Chris spent three months in isolation in hospital, receiving chemotherapy but he didn’t go into remission. His treatment was changed to immunotherapy which also didn’t work. The remaining treatment options for Chris were either a stem cell transplant or possibly CAR-T therapy. It was decided that the stem cell transplant would be a better route.
Chris underwent a stem cell transplant in November 2021, but relapsed. The conversation returned to the option of CAR-T so Chris decided to go for this.
Chris didn’t want to be back in hospital for a long period of time, but it was his last option. He describes how scared he was at this time and of the fear of returning to intensive care, which again meant being away from his family.
The CAR-T therapy is not yet available in Northern Ireland, so Chris was sent from Belfast to Manchester for treatment. The process involves taking Chris’ T-cells, modifying them, and putting them back in to kill the cancer cells.
Since Chris had his CAR-T therapy, he has experienced limited side effects, and all is going well.
Chris’ symptoms of leukaemia were non-clearing infection and fatigue.
Are you currently experiencing similar symptoms to Chris? Request a blood test from your GP.
The most common symptoms of leukaemia are fatigue, bleeding and bruising, repeated infections, fever or night sweats, bone or joint pain and shortness of breath. If you have any of these symptoms, contact your GP and ask for a blood test. To find out more visit the Spot Leukaemia page.
Awareness amongst different age groups
Nationally of those surveyed, 16% of those over the age of 55 believed leukaemia is a childhood disease (most common in ages 0-15 years), this figure was higher in Northern Ireland at 22%. In reality cases rise sharply after the age of 55 and 38% of all new cases occur in the over 75s.
Zack Pemberton-Whiteley, Chief Executive of Leukaemia Care, said:
"To hear that less than half a percent of those surveyed in the UK are able to identify the four most common symptoms of leukaemia is extremely worrying. Early diagnosis of leukaemia can improve survival. With just under 10,000 people being diagnosed every year with leukaemia, this shows just how important it is to continue to raise awareness of the signs and symptoms and how much work needs to be done.
"We know that our new Spot Leukaemia video may make some people laugh but in order to raise awareness of this serious subject we needed to channel our inner five-year-old and ask ‘why’. It's crucial that if you think you have fatigue, bruising or bleeding or repeated infections you contact your GP and ask for a blood test. It's that straightforward and we will keep pushing people to ask why and get what could be a crucial diagnosis."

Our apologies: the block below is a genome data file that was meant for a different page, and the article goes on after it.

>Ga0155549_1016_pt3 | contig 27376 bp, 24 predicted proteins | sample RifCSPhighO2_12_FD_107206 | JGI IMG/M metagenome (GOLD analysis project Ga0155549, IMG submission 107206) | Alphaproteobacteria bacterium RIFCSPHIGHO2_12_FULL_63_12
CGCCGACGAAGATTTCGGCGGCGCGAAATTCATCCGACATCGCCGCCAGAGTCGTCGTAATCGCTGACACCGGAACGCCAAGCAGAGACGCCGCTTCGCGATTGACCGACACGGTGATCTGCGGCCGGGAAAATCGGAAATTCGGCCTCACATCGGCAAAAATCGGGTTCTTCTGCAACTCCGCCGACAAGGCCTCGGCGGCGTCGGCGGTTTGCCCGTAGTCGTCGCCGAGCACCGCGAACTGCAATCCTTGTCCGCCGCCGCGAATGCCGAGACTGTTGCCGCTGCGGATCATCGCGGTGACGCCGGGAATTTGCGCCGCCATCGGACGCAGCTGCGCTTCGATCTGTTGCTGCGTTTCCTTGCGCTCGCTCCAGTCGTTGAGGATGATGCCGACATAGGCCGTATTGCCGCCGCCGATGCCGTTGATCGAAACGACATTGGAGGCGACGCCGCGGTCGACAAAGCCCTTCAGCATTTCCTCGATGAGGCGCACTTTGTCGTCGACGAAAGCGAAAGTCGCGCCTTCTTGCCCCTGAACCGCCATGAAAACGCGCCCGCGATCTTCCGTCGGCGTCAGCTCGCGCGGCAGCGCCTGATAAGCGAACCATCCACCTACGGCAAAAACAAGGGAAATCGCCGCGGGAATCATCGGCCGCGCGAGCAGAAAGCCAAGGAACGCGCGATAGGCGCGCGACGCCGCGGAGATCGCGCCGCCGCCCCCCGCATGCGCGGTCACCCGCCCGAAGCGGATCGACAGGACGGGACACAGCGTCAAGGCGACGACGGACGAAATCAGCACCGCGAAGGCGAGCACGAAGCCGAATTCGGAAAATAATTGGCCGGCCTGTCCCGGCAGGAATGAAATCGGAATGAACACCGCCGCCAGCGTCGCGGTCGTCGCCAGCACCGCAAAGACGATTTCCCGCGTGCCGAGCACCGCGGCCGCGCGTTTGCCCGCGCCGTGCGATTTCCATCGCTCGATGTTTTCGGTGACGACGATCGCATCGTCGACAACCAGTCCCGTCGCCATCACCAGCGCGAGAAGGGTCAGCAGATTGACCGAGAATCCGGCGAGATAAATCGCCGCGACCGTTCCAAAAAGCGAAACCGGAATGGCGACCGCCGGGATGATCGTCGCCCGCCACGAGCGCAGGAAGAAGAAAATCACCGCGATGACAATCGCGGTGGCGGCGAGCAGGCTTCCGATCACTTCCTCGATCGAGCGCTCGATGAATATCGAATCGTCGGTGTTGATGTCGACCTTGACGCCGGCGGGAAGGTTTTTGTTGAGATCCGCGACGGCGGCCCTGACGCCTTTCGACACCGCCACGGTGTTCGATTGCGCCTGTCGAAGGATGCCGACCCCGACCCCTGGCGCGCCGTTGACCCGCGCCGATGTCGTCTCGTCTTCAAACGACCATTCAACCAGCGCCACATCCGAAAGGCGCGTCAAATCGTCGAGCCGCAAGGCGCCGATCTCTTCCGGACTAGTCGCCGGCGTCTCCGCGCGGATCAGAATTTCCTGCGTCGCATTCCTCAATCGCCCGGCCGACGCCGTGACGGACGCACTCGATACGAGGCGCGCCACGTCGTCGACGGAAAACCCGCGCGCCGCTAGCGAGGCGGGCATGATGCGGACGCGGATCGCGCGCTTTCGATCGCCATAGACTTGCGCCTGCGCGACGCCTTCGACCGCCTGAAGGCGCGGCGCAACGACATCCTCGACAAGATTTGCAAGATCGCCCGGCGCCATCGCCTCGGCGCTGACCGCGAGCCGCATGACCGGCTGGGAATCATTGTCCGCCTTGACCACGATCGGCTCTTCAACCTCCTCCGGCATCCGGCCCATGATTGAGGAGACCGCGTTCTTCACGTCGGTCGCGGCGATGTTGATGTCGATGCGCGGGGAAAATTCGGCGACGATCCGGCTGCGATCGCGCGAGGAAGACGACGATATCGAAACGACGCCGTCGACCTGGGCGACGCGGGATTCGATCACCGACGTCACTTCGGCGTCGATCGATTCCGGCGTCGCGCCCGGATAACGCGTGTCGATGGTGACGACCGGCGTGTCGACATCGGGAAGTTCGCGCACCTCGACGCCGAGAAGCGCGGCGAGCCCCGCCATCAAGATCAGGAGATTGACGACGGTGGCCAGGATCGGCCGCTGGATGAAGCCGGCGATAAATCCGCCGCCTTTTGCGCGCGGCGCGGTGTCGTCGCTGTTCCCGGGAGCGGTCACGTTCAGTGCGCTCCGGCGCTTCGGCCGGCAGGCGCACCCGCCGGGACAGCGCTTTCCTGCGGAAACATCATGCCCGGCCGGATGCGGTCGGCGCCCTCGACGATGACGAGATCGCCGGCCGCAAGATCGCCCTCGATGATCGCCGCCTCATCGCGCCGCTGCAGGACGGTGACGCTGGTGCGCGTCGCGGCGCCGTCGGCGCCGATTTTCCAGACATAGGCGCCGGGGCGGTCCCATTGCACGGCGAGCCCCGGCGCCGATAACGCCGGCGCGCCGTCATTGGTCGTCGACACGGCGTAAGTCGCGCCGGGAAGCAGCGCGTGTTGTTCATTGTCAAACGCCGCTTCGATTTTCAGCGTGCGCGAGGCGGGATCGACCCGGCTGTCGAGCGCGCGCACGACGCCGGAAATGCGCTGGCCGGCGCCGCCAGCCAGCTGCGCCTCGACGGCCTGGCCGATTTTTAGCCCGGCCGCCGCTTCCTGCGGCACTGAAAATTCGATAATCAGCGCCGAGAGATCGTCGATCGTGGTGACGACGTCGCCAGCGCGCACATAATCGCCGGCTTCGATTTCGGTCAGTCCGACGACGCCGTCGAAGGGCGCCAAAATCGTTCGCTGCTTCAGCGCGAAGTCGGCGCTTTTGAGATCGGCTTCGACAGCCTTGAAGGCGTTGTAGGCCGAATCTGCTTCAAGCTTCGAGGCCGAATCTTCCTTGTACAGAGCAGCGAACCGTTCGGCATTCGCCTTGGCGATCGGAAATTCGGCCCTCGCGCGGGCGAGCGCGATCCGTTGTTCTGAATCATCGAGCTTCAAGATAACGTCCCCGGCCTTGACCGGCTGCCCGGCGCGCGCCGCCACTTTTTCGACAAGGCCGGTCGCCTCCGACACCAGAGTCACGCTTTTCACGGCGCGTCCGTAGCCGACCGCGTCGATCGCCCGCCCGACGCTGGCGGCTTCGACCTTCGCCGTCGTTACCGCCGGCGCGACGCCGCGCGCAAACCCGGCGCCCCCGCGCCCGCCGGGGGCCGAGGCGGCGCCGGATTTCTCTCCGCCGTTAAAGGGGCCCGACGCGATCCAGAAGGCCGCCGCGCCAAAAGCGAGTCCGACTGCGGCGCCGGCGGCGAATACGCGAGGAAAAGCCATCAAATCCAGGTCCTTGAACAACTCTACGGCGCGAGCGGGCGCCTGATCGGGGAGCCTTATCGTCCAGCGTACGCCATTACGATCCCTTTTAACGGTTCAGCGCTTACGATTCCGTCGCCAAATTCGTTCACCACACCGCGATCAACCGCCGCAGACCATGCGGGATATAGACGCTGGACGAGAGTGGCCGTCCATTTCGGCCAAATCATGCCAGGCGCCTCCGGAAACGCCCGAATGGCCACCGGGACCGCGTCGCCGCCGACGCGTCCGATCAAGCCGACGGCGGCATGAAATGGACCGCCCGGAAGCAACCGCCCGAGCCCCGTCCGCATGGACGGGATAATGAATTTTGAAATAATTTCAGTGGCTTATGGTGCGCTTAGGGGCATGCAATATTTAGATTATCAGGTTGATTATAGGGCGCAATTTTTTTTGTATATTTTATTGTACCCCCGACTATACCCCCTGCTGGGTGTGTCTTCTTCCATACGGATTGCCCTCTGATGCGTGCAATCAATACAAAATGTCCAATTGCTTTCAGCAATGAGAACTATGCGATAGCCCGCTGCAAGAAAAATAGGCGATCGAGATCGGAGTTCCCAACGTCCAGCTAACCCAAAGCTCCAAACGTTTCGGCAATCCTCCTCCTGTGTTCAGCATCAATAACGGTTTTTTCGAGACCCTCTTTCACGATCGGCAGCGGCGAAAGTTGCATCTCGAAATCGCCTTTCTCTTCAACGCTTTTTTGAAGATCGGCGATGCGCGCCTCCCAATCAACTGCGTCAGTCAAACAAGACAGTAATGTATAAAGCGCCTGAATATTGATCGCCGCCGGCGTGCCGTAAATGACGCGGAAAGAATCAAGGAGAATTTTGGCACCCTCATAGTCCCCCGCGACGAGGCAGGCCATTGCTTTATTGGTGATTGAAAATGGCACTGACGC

Fiona Hazell, Chief Executive of Leukaemia UK, said:
“It’s concerning to learn that so few UK adults can correctly identify the four most common symptoms of leukaemia, or even any symptoms at all. Each day in the UK 27 people are diagnosed with leukaemia, and despite decades of progress, only half of leukaemia patients will live longer than five years after diagnosis. Spotting the signs of leukaemia and asking for that all-important blood test can make a meaningful difference in treating this disease.
“That’s why it’s even more concerning to learn that most people would not visit their GP if experiencing one or more of the four most common symptoms. We would encourage anyone who is concerned about leukaemia to make an appointment to request a blood test as soon as possible.”
When asked why they would not contact their GP if experiencing any unusual symptoms, 26% of UK adults who said they would not do this selected “don’t want to put additional pressure on the NHS” as their main reason, from a given list. Long waiting times were also listed as an off-putting factor, with 23% of UK adults who said they would not visit a medical professional, citing this as their main reason, from a given list, for not getting in touch.
Leukaemia is a form of blood cancer which affects people of all ages but is most common in the over 65s. Other symptoms of leukaemia can include fever or night sweats, bone or joint pain and swollen lymph nodes.
For more information visit the Spot Leukaemia website at www.spotleukaemia.org.uk .